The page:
TDM can be further extended into the time division multiple access (TDMA) scheme, where several stations connected to the same physical medium, for example sharing the same frequency channel, can communicate. Application examples include:
What distinguishes time-division multiplexing from statistical multiplexing such as packet mode communication (also known as statistical time-domain multiplexing, see below) is that the time-slots are recurrent in a fixed order and pre-allocated to the channels, rather than scheduled on a packet-by-packet basis. Statistical time-domain multiplexing resembles, but should not be considered as, time division multiplexing
In dynamic TDMA, a scheduling algorithm dynamically reserves a variable number of timeslots in each frame to variable bit-rate data streams, based on the traffic demand of each data stream. Dynamic TDMA is used in
In 1962, engineers from Bell Labs developed the first D1 Channel Banks, which combined 24 digitised voice calls over a 4-wire copper trunk between Bell central office analogue switches. A channel bank sliced a 1.544 Mbit/s digital signal into 8,000 separate frames, each composed of 24 contiguous bytes. Each byte represented a single telephone call encoded into a constant bit rate signal of 64 Kbit/s. Channel banks used a byte's fixed position (temporal alignment) in the frame to determine which call it belonged to.
Each voice sample timeslot in the TDM frame is called a channel or tributary. In European systems, TDM frames contain 30 digital voice channels, and in American systems, they contain 24 channels. Both standards also contain extra bits (or bit timeslots) for signalling (see Signaling System 7) and synchronisation bits.
Multiplexing more than 24 or 30 digital voice channels is called higher order multiplexing. Higher order multiplexing is accomplished by multiplexing the standard TDM frames. For example, a European 120 channel TDM frame is formed by multiplexing four standard 30 channel TDM frames. At each higher order multiplex, four TDM frames from the immediate lower order are combined, creating multiplexes with a bandwidth of n x 64 kbit/s, where n = 120, 480, 1920, etc.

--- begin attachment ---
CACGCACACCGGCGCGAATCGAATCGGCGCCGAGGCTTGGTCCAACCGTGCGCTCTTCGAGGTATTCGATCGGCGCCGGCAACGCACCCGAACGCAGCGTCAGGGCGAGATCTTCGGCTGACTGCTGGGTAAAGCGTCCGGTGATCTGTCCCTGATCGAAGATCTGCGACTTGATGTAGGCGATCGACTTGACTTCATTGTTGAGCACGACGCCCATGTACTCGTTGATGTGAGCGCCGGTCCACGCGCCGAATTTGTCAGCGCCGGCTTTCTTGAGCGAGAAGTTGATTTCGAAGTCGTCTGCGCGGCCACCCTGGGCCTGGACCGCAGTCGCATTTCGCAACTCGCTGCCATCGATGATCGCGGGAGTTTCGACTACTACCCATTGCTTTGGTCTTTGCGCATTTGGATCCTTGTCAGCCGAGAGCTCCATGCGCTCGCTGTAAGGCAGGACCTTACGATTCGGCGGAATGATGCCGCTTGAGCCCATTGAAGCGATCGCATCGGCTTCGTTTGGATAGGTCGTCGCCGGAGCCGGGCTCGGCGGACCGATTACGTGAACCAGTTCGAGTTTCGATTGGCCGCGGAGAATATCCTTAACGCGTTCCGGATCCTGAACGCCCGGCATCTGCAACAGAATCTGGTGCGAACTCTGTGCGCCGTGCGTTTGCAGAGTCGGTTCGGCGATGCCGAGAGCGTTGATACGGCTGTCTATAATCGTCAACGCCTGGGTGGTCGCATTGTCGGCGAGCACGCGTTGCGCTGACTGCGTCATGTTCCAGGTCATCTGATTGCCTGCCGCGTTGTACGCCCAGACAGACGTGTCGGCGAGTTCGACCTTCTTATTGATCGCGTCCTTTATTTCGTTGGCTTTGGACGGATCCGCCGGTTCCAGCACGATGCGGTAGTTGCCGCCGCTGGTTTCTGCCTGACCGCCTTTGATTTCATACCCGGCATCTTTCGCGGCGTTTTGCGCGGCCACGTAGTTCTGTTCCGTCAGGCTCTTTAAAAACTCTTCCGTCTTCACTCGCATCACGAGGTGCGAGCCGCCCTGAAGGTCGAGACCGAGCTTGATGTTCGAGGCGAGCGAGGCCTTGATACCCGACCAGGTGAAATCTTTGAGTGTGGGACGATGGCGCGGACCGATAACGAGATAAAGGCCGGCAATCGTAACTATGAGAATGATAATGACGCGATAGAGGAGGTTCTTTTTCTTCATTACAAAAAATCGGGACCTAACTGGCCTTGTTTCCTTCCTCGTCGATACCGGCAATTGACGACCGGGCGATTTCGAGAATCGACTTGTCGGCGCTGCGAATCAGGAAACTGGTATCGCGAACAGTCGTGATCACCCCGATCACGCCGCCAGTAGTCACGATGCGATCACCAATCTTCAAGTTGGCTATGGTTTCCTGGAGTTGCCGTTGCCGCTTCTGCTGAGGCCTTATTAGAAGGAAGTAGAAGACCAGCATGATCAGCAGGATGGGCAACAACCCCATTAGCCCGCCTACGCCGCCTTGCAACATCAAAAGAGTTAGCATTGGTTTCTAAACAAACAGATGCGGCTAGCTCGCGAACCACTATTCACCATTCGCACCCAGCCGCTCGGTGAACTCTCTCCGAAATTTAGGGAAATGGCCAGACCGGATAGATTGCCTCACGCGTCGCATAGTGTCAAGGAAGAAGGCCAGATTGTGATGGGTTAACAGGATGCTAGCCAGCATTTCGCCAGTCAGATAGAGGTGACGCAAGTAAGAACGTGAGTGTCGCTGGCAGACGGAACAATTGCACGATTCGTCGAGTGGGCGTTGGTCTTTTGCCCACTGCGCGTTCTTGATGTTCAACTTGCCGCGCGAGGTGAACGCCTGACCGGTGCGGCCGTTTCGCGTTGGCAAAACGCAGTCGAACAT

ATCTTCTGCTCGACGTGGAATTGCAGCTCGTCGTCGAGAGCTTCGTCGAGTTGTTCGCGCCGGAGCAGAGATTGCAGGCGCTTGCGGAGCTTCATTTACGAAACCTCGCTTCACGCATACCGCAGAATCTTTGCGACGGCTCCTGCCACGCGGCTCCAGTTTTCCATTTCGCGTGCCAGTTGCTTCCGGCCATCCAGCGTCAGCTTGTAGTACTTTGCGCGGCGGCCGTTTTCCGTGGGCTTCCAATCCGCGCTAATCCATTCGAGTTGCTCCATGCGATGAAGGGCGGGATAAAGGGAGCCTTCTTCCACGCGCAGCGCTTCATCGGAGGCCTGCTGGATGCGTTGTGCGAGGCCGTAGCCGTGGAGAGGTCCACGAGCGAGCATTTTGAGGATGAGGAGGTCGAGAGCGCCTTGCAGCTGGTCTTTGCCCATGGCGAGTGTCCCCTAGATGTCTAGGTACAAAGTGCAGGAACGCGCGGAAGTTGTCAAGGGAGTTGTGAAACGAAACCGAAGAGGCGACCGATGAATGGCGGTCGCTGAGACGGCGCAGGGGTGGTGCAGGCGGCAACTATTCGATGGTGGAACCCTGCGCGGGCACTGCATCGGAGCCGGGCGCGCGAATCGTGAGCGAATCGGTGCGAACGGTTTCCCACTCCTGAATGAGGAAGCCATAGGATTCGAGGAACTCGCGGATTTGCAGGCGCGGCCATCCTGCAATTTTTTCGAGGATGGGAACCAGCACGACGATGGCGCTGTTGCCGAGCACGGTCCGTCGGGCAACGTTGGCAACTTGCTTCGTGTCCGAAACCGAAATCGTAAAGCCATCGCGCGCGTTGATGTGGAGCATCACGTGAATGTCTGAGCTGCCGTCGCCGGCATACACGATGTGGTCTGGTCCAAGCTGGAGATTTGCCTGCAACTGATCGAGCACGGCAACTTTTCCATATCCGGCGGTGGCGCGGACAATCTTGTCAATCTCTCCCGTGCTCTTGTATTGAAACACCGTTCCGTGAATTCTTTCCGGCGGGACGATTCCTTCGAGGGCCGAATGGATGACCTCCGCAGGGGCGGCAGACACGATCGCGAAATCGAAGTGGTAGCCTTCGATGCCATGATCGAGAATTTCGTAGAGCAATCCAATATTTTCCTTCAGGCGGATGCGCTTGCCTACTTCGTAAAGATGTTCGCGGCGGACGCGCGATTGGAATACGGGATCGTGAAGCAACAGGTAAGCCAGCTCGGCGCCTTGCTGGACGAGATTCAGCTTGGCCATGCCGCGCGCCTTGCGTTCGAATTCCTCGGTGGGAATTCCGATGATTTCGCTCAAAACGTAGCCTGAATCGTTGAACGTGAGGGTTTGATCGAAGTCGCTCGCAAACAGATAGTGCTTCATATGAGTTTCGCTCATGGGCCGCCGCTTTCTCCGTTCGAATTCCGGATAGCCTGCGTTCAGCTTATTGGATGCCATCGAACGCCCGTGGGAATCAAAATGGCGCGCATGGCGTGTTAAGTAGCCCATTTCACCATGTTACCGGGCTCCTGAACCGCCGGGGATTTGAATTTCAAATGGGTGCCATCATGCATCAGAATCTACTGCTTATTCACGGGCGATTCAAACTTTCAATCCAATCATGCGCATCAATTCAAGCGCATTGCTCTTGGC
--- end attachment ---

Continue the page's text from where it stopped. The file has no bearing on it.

There are three types of (Sync TDM): T1, SONET/SDH (see below), and ISDN.
Plesiochronous Digital Hierarchy (PDH) was developed as a standard for multiplexing higher order frames. PDH created larger numbers of channels by multiplexing the standard Europeans 30 channel TDM frames. This solution worked for a while; however PDH suffered from several inherent drawbacks which ultimately resulted in the development of the Synchronous Digital Hierarchy (SDH). The requirements which drove the development of SDH were as follows:
SDH has become the primary transmission protocol in most PSTN networks. It was developed to allow streams 1.544 Mbit/s and above to be multiplexed, so as to create larger SDH frames known as Synchronous Transport Modules (STM). The STM-1 frame consists of smaller streams that are multiplexed to create a 155.52 Mbit/s frame. SDH can also multiplex packet based frames such as Ethernet, PPP and ATM.
While SDH is considered to be a transmission protocol (Layer 1 in the OSI Reference Model), it also performs some switching functions, as stated in the third bullet point requirement listed above. The most common SDH Networking functions are as follows:
SDH Network functions are connected using high-speed Optic Fibre. Optic Fibre uses light pulses to transmit data and is therefore extremely fast. Modern optic fibre transmission makes use of Wavelength Division Multiplexing (WDM) where signals transmitted across the fibre are transmitted at different wavelengths, creating additional channels for transmission. This increases the speed and capacity of the link, which in turn reduces both unit and total costs.
STDM is an advanced version of TDM in which both the address of the terminal and the data itself are transmitted together for better routing. Using STDM allows bandwidth to be split over 1 line. Many college and corporate campuses use this type of TDM to logically distribute bandwidth.
If there is one 10MBit line coming into the building, STDM can be used to provide 178 terminals with a dedicated 56k connection (178 * 56k = 9.96Mb). A more common use however is to only grant the bandwidth when that much is needed. STDM does not reserve a time slot for each terminal, rather it assigns a slot when the terminal is requiring data to be sent or received.
This is also called Asynchronous Time-division Multiplexing.